Toni Morrison was a mentor from afar to me, first as a writer of fiction, later as a professor for a course I took at Princeton, and then through her essays. Morrison’s fiction is haunting, and haunted, horrific in the truths they tell and yet careful and lyrical in the way they tell it. Her impeccable prose and deeply thoughtful insights have changed the way I see myself as an American, the way I see our history, and even the way I see popular culture.
As a child who grew up in North Carolina with a romanticized version (a la Gone with the Wind) of the south before the Civil War, Toni Morrison’s Beloved offered me a new and far more true depiction of the reality, and horror, of slavery. I will never forget the scene in which Baby Suggs feels her heart beating for the first time when she stands on free ground because it was a moment that captured the ways in which life as an enslaved person is the equivalent of a living death.
After I read Playing in the Dark (her collection of essays about great works of the American literary canon) in college, I wrote a paper about the way African American bodies are viewed and treated in action movies. I watched The Rock, Con Air, and some other more forgettable films – films I had always enjoyed and had never examined before. I saw the black characters with entirely new eyes, eyes that Morrison had given me. I saw the way each black character was employed as a comedic figure or as a disposable prop. It was a hard and sobering realization, but it was also an important step in learning how to see.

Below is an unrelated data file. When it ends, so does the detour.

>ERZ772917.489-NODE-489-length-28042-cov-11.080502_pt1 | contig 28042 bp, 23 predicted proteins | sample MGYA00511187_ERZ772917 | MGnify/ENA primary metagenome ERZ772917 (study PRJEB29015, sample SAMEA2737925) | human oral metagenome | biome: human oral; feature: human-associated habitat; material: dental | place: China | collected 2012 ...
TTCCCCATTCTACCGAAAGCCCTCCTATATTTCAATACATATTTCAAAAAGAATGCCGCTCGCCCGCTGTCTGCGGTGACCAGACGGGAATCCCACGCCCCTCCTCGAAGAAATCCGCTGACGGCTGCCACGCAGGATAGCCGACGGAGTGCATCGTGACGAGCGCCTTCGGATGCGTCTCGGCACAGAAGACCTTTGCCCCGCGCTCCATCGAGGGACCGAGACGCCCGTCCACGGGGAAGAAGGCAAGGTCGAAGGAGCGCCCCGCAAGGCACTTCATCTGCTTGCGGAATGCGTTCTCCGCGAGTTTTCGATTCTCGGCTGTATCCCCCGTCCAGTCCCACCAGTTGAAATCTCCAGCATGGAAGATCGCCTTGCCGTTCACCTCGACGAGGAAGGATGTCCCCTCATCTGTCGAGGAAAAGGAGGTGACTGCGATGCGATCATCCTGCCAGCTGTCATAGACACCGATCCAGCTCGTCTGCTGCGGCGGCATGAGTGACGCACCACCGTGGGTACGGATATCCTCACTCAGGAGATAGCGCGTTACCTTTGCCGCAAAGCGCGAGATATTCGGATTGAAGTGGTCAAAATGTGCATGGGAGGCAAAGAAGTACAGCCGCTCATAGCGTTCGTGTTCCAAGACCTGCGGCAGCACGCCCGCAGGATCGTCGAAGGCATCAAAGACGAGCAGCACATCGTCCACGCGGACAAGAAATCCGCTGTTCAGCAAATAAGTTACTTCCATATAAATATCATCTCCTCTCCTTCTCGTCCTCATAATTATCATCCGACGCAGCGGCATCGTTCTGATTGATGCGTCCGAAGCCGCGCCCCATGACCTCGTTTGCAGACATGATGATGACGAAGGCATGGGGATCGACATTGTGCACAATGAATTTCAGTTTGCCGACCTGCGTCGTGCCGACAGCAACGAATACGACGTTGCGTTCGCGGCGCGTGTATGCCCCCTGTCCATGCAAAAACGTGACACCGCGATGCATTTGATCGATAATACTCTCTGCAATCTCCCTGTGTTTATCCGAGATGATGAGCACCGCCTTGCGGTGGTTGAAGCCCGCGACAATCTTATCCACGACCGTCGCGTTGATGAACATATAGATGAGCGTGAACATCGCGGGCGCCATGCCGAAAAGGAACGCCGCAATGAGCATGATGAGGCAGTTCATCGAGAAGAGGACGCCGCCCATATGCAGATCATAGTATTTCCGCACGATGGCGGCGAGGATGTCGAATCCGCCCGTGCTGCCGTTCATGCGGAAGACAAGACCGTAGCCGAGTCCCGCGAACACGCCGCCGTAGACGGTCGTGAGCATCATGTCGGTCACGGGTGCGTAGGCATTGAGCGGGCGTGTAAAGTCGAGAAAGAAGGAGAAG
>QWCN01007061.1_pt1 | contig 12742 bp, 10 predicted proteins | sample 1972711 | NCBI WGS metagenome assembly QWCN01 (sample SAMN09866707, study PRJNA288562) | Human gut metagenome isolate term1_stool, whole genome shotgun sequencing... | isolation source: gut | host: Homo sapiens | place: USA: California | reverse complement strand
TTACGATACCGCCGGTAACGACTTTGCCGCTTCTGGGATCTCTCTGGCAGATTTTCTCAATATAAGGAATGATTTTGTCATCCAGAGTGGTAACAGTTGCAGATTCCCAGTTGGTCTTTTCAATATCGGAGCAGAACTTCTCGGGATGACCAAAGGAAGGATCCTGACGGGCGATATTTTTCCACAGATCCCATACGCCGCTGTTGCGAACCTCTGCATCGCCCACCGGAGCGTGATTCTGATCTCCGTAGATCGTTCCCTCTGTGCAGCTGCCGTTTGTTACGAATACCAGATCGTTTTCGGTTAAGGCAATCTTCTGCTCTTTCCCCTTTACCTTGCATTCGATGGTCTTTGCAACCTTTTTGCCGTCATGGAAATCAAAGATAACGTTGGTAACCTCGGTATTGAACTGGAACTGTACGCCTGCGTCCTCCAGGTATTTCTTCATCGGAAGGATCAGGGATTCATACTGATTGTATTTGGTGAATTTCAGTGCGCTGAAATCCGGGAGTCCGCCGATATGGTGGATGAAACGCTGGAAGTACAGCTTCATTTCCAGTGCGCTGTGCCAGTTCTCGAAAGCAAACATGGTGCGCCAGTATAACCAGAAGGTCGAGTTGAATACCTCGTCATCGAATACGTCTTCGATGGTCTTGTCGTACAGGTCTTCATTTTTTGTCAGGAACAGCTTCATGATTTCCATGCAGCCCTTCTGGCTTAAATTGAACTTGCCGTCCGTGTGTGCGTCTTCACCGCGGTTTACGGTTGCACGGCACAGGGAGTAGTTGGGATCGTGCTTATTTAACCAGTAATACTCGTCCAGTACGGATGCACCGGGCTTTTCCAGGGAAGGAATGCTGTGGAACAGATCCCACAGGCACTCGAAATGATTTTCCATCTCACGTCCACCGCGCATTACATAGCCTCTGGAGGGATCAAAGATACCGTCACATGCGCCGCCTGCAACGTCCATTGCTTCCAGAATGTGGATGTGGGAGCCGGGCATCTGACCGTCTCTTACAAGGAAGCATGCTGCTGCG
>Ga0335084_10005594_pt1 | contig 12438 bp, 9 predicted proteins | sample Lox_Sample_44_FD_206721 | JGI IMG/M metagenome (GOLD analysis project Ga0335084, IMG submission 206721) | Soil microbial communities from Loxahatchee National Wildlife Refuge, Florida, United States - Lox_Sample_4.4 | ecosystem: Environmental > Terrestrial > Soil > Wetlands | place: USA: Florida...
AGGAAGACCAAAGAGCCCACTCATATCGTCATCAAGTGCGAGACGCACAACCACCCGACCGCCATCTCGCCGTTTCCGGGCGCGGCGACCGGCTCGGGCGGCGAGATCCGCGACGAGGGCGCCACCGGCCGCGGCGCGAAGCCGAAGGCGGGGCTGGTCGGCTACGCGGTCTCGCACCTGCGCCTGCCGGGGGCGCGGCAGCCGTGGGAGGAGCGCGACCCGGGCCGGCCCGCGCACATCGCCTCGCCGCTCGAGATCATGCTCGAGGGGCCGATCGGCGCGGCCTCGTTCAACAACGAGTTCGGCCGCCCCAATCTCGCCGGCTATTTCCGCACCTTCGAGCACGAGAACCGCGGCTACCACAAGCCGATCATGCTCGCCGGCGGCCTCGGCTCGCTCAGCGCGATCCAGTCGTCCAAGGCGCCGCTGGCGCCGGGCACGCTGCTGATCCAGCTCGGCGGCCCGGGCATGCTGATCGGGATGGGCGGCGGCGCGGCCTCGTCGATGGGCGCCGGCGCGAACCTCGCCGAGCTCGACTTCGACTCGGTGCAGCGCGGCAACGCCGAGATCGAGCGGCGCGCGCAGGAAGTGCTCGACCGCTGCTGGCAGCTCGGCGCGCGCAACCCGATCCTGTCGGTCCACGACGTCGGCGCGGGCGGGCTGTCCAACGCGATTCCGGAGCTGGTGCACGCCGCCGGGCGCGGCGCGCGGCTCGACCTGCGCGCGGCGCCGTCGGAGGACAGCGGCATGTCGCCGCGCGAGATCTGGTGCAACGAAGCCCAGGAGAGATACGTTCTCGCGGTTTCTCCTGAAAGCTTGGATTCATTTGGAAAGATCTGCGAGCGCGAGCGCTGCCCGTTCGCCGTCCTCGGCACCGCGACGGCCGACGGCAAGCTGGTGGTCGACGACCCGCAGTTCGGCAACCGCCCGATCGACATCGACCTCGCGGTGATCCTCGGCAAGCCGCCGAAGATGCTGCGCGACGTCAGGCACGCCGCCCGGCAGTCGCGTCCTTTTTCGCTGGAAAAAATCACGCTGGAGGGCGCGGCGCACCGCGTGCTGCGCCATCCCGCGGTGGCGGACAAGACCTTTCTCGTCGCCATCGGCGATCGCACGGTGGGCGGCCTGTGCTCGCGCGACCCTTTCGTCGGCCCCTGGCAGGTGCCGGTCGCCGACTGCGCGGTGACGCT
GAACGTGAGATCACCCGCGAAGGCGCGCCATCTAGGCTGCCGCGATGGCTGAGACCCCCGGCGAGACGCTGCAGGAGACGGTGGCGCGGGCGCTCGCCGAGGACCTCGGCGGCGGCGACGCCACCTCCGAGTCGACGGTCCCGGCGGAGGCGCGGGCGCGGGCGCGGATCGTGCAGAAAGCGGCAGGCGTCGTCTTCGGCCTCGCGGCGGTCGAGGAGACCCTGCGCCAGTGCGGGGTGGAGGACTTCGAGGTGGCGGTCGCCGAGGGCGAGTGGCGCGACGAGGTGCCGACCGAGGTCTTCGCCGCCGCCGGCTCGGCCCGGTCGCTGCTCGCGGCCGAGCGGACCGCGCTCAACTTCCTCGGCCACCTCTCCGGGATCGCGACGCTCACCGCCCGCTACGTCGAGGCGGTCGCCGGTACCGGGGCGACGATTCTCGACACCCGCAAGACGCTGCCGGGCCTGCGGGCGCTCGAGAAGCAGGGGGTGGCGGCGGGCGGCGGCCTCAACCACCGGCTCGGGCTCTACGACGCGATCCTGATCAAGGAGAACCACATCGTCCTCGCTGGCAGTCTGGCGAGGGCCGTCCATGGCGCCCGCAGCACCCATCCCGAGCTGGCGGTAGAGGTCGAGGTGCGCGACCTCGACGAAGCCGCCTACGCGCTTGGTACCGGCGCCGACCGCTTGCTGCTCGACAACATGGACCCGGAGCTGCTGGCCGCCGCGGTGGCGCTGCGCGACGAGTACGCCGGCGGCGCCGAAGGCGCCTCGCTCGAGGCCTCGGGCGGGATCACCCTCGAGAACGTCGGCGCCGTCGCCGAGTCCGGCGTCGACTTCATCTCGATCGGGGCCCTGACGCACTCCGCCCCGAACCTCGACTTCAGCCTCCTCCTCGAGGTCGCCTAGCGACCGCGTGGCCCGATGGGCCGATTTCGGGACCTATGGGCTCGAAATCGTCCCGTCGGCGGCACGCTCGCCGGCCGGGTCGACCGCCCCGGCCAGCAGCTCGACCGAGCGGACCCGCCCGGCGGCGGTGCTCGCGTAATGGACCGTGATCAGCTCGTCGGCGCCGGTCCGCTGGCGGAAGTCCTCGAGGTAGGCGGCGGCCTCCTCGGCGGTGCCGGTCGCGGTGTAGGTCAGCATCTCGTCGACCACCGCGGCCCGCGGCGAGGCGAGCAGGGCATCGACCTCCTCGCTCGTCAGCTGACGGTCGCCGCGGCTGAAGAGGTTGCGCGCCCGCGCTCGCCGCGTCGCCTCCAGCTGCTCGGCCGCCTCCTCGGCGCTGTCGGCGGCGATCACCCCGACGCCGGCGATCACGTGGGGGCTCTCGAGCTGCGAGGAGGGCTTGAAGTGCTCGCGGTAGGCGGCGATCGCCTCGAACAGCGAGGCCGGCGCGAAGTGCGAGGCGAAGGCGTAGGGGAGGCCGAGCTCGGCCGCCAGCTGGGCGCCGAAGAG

She also taught me that American literature written by Americans of European ancestry has shaped white Americans understanding of ourselves as pure and beautiful and good through the contrast with those of African ancestry, whom authors have often portrayed as dirty, ugly, evil or dark. Morrison writes in Playing in the Dark,
“Africanism is the vehicle by which the American self knows itself not as enslaved, but free; not as repulsive, but desirable; not helpless, but licensed and powerful; not history-less, but historical; not damned, but innocent; not a blind accident of evolution, but a progressive fulfillment of destiny.”
I am grateful for Toni Morrison’s words, ideas, insights and legacy.
Her book Playing in the Dark makes my list of Five Books That Have Challenged Me On Race and Justice. Read about it and the other four here.